It’s been an astronomical year so far… and no, I’m not referring to Brexit or President Trump (wow it feels weird to say that). Instead, let’s focus on the truly wonderful things the universe has shown us this year: we’ve witnessed a solar eclipse, meteor showers, and the alignment of planets in visible in the night sky.
If you’re an avid stargazer or just an amateur astrologer, you would have witnessed some of these events. The wonder is far from over though because this month, we can all look forward – and upward – to the biggest and brightest full moon since 1948.
On 14th November, the full moon will be the closest it has been to Earth in 70 years and as a result, it will appear at least 30% brighter than usual and 14% bigger. According to NASA, it will be the closest supermoon to Earth in the 21st century; the supermoon to end all other supermoons (this century). It’ll only get this close again in 2034, so if you miss it this time around, you’ll have to wait 18 years. Your toddlers will be adults by then.
The science of the Moon
The moon orbits the Earth in an elliptical pattern and one end is closer to Earth than the other. The end closest to Earth is 225,804 miles (363,396 km) away and is known as the perigee while the other side – the apogee – is 251,968 miles (405,504 km) away.
Another term that you should know is syzygy (pronounces see-zee-je) describes the moment when the Earth, Sun, and Moon line up. So when these three heavenly bodies align with the Earth in the middle and the moon at perigee, us Earthlings get to witness a supermoon.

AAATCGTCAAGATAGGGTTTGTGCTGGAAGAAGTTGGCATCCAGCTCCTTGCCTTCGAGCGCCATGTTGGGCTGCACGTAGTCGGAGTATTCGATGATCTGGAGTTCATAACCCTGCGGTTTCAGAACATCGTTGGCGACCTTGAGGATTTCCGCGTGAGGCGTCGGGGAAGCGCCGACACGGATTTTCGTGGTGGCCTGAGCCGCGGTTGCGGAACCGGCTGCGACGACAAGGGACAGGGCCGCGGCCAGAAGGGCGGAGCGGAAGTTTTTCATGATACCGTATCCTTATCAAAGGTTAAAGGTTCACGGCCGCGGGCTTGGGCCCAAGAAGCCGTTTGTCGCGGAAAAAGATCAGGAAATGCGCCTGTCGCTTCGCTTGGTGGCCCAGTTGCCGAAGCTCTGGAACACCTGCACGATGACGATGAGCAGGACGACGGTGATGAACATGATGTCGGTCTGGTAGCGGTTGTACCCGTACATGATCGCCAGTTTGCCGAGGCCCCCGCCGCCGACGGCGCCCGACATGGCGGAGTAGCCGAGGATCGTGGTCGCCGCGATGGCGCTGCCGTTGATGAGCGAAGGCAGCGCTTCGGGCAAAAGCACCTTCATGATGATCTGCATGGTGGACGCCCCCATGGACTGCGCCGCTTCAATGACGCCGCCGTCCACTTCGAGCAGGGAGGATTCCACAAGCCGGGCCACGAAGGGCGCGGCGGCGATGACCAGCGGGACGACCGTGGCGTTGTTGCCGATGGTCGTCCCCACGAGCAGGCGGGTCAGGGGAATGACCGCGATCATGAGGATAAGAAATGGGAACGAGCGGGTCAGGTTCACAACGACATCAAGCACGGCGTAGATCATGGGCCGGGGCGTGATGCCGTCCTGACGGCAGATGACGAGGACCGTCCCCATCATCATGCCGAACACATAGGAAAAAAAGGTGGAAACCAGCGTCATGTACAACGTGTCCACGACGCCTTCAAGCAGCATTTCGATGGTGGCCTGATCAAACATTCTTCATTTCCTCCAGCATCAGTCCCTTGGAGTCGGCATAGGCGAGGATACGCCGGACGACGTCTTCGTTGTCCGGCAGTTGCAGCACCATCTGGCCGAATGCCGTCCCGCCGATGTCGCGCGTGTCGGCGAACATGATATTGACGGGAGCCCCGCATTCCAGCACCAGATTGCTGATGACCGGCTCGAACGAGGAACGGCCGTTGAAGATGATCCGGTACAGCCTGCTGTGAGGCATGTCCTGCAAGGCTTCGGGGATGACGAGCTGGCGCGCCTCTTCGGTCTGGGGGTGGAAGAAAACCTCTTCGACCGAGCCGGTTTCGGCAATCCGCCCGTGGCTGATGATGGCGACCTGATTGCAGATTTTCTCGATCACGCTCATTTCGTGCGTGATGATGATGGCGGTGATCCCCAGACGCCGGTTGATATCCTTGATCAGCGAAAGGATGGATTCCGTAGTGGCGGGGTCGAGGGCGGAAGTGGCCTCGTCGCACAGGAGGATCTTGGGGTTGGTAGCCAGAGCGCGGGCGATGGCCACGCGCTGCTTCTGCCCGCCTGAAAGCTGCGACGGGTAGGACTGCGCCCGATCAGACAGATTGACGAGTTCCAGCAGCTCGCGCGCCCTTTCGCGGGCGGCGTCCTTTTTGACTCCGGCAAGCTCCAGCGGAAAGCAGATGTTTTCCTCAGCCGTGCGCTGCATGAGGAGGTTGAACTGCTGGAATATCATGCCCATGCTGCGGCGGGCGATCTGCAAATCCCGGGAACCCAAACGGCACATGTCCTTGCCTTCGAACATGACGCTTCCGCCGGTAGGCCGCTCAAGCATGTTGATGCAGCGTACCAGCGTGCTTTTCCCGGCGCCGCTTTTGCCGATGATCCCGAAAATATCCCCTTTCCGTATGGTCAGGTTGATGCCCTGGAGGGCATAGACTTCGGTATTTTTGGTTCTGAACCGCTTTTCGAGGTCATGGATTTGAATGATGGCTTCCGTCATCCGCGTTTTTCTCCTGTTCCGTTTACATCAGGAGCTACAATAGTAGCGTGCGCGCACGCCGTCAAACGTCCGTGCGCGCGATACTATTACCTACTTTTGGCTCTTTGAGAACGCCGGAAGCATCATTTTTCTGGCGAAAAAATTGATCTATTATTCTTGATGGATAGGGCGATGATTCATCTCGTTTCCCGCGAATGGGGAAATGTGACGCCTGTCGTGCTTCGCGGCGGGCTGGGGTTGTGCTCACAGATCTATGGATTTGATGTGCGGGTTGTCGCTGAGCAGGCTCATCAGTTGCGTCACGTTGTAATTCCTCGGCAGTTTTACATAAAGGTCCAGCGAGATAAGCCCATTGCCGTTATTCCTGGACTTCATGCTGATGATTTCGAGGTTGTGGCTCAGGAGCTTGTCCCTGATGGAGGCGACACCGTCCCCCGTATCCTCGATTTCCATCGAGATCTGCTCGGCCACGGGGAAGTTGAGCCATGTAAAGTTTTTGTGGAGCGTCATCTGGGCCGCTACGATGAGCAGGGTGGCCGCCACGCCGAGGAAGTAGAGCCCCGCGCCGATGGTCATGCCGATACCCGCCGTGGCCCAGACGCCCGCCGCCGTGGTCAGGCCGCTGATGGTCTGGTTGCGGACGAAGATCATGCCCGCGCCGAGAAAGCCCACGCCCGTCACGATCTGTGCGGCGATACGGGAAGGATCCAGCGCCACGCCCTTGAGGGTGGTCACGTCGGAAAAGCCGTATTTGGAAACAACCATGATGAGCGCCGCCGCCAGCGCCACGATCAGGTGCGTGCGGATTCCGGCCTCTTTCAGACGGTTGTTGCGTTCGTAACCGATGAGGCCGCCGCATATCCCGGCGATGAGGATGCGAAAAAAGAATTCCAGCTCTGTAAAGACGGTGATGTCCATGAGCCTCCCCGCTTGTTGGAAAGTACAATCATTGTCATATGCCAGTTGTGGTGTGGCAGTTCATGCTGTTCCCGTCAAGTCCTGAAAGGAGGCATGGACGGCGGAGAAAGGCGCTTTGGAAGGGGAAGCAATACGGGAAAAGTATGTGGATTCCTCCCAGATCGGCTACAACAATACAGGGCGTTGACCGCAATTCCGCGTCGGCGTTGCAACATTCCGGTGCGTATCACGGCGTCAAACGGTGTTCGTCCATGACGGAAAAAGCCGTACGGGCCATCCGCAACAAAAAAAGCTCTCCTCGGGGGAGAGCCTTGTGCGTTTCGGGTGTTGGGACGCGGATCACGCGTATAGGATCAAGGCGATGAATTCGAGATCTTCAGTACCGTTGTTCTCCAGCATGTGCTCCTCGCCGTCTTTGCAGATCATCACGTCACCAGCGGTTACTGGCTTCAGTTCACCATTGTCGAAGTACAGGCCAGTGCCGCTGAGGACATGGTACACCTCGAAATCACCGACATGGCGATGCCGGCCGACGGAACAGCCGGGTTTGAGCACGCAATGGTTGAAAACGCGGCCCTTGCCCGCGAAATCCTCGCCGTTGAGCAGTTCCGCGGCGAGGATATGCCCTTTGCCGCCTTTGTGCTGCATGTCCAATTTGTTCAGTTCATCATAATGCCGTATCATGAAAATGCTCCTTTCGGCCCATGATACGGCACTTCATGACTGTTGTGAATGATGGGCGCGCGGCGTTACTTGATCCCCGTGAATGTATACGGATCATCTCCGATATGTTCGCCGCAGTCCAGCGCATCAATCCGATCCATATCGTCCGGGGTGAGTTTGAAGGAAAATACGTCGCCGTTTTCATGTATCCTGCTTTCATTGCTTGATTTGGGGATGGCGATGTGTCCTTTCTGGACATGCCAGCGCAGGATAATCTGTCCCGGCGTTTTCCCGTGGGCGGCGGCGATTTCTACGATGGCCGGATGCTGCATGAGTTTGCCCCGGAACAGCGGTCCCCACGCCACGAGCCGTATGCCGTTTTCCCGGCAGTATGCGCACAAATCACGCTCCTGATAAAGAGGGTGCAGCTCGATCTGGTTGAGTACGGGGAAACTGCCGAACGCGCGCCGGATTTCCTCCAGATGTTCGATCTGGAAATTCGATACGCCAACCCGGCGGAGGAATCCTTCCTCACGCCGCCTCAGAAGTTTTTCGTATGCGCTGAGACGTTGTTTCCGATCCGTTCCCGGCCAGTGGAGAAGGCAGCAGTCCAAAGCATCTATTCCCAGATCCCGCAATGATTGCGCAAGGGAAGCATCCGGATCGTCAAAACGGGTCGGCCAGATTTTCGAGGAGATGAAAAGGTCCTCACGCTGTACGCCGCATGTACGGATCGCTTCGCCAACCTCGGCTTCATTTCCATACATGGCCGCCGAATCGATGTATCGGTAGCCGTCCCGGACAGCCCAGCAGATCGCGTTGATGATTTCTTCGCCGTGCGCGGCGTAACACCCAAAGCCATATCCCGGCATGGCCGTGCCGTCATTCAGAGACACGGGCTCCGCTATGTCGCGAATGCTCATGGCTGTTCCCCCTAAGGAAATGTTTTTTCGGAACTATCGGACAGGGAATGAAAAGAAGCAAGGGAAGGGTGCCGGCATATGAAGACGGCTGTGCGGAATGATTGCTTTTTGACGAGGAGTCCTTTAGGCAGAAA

This year, we get three perigee-syzygies. The first was on 16th October. This will happen again on 14th November and 14th December. For a few days before and after, the moon will look full to the untrained eye, but scientifically, the full moon will appear on the 14th of both months. November is extra special because the full moon will be within 2 hours of perigee, bringing the moon the closest it has been to Earth in the 21st century.
Additionally the supermoon in December is special in its own right: it will be so bright that it will reduce the visibility of the Geminid meteor shower – one of the brightest and most active showers astro-fans look forward too, sometimes with over 100 meteors showering down at its peak.
Get out of the city
With the weather we have been having in Malaysia recently, we might not get a clear view of the moon. But since the moon will be so much brighter than usual, you might be able to see its glow behind thick clouds.
On a clear night, you should be able to see the moon, but the glare of urban lights might make it look no different from any other regular full moon. So, if you really want to enjoy the beauty of our only satellite, you should try to get away from the city. Perhaps you could visit one of the places in this article for a good viewing position:
So set your reminders and be prepared for the best moonlight show the sky has to offer this century.
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